No one in their right mind is bold enough to cut open a vintage Louis Vuitton bag and use it to make a chair. Everyone except for Manhattan-born designer/artist Sarah Coleman. What started out as a simple fascination of taking household items and turning them into something else, has blossomed into a growing career and social media following.
Currently sitting at around 26K followers on Instagram and a consumer base big enough to be making “about 10-15 chairs a month”, Sarah has well established herself as the designer chair-maker your friends keeps resharing on their Instagram Story feed.
She first started giving chairs the vintage designer bag makeover in July 2018, when she reupholstered an arm chair using an old LV hanging bag. “I loved the way that it looked, she tells us. “It’s always hard to describe something and why you like it, but it gave me that feeling inside. This is cool. I love this.”
Since then, Coleman has gone on to create countless home good items from the Gucci director chairs, LV benches, to designer coffee mugs, to matchboxes. With so many items that could fill up a boutique, her most commonly known piece is her folding chair.
Surprisingly, Sarah came up with the idea for using that type of furniture after coming across small 20 inch folding chairs at a massage parlor in downtown Manhattan. After copping a few, reupholstering them, and then sharing them on social media, fans quickly appeared and requested for larger models.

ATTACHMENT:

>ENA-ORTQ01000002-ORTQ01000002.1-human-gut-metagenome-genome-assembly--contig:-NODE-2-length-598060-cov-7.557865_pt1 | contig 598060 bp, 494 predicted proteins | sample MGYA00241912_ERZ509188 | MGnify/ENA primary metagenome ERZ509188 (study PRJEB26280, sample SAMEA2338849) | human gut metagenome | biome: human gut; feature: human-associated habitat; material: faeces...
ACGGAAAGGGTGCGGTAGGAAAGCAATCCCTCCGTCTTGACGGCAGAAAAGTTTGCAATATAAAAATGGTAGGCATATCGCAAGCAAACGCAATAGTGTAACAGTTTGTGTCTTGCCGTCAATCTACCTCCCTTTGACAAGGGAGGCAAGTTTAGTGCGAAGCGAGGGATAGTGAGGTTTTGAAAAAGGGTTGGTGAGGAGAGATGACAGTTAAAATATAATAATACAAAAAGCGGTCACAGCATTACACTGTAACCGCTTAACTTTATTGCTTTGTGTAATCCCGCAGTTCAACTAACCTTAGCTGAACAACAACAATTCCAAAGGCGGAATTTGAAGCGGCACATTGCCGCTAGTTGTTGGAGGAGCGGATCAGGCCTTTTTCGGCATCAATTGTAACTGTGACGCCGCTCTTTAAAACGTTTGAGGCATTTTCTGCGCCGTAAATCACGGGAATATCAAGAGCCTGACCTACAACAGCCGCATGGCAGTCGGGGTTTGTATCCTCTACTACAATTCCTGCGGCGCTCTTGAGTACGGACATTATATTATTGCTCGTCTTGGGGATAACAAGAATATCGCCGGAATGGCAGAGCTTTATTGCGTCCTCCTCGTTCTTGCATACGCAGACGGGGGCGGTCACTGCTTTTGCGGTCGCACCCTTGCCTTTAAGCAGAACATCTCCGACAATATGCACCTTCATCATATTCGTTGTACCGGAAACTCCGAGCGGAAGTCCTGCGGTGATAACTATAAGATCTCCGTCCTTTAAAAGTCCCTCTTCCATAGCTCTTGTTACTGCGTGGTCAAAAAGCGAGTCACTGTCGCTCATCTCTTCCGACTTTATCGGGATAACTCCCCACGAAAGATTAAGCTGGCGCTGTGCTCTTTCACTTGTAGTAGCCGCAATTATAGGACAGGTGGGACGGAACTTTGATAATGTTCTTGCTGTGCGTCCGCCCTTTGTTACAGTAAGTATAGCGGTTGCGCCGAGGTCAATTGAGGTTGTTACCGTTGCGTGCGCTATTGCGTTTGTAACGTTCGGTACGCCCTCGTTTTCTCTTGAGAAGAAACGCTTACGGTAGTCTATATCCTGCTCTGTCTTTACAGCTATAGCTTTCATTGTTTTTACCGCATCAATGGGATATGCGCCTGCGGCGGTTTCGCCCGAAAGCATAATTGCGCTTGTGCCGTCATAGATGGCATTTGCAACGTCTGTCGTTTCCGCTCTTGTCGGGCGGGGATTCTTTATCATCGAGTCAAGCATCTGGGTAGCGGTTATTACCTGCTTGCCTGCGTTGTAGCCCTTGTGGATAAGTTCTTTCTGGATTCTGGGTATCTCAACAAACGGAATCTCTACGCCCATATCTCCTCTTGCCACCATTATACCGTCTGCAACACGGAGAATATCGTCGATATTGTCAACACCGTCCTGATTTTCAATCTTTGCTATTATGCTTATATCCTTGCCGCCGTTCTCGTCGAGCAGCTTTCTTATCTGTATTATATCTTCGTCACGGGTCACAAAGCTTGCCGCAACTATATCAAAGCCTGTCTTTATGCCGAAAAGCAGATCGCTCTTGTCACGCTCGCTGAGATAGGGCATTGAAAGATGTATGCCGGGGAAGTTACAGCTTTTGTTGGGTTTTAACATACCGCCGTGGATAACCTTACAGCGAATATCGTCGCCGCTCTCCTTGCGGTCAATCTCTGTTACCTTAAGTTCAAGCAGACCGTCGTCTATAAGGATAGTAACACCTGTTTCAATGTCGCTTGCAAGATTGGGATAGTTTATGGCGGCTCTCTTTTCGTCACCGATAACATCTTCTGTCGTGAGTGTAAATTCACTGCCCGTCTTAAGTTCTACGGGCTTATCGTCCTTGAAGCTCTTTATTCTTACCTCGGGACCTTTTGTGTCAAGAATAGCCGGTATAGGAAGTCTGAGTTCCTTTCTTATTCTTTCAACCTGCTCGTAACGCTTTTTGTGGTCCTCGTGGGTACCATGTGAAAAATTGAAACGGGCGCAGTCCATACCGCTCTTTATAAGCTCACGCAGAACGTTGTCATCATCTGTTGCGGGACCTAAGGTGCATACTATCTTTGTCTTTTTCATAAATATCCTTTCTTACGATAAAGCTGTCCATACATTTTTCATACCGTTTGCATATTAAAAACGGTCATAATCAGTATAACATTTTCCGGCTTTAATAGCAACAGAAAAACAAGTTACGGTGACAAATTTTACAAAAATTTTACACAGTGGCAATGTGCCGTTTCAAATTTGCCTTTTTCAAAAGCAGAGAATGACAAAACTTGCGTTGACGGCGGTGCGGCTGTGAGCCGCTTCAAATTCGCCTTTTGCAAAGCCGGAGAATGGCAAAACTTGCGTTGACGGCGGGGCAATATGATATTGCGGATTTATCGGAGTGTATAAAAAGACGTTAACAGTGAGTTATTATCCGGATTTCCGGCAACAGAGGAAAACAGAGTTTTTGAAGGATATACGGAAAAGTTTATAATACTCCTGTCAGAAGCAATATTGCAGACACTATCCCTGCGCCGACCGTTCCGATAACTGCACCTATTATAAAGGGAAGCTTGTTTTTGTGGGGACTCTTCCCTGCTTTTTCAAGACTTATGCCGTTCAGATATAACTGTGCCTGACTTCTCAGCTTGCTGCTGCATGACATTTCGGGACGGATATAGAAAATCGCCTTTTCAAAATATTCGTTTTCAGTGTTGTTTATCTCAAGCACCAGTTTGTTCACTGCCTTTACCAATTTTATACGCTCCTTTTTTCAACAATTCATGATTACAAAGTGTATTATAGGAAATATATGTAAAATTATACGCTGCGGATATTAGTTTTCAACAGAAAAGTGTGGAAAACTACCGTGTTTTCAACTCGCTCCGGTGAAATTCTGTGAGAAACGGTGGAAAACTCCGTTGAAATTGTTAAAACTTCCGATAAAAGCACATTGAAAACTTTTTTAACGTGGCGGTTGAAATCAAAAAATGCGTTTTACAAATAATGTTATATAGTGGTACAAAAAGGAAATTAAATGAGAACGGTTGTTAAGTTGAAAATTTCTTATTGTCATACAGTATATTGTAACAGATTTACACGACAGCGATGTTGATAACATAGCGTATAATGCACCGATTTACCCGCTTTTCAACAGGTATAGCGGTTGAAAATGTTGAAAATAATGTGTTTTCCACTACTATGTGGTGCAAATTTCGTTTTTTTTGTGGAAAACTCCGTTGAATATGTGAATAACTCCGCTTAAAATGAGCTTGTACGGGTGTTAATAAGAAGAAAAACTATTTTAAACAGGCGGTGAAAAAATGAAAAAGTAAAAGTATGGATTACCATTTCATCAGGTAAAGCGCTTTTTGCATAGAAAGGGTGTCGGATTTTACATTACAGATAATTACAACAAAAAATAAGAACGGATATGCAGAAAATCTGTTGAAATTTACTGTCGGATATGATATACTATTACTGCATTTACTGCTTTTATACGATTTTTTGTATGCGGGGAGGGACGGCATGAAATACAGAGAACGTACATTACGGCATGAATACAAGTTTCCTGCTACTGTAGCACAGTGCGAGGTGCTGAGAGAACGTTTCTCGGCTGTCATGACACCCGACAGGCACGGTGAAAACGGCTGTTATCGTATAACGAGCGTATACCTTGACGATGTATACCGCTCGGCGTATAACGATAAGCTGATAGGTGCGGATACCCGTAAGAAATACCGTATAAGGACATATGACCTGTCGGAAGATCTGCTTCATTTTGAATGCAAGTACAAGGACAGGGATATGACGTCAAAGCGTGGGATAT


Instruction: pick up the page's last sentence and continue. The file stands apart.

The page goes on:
Fast-forward to today, she’s selling her chairs either single or by the bulk of six, while making about a dozen every month. “Some people can’t get over the idea of cutting up so many of these bags, but there are so many of them,” she states. “There are so many just sitting in a basement.”
Giving products a “second-life” is a growing trend in streetwear culture. Marketplaces like StockX and Grailed continue to be a hotspot for users to buy or resale goods they no longer want to use instead of throwing them away. Many brands including adidas’ Parley For the Oceans focus on using sustainable materials to make fully recyclable clothing.
With her chairs, Sarah is giving “a second life to a thing that was sitting in the back of people’s closets.” While some are confused and mad that she’s ripping up old bags, she couldn’t be more thrilled to continue to feed her fascination and inspire others to “use the material and not be scared to use it.”
For more on Sarah Coleman and a closer look at how she crafts her popular designer chairs, press play in the video above.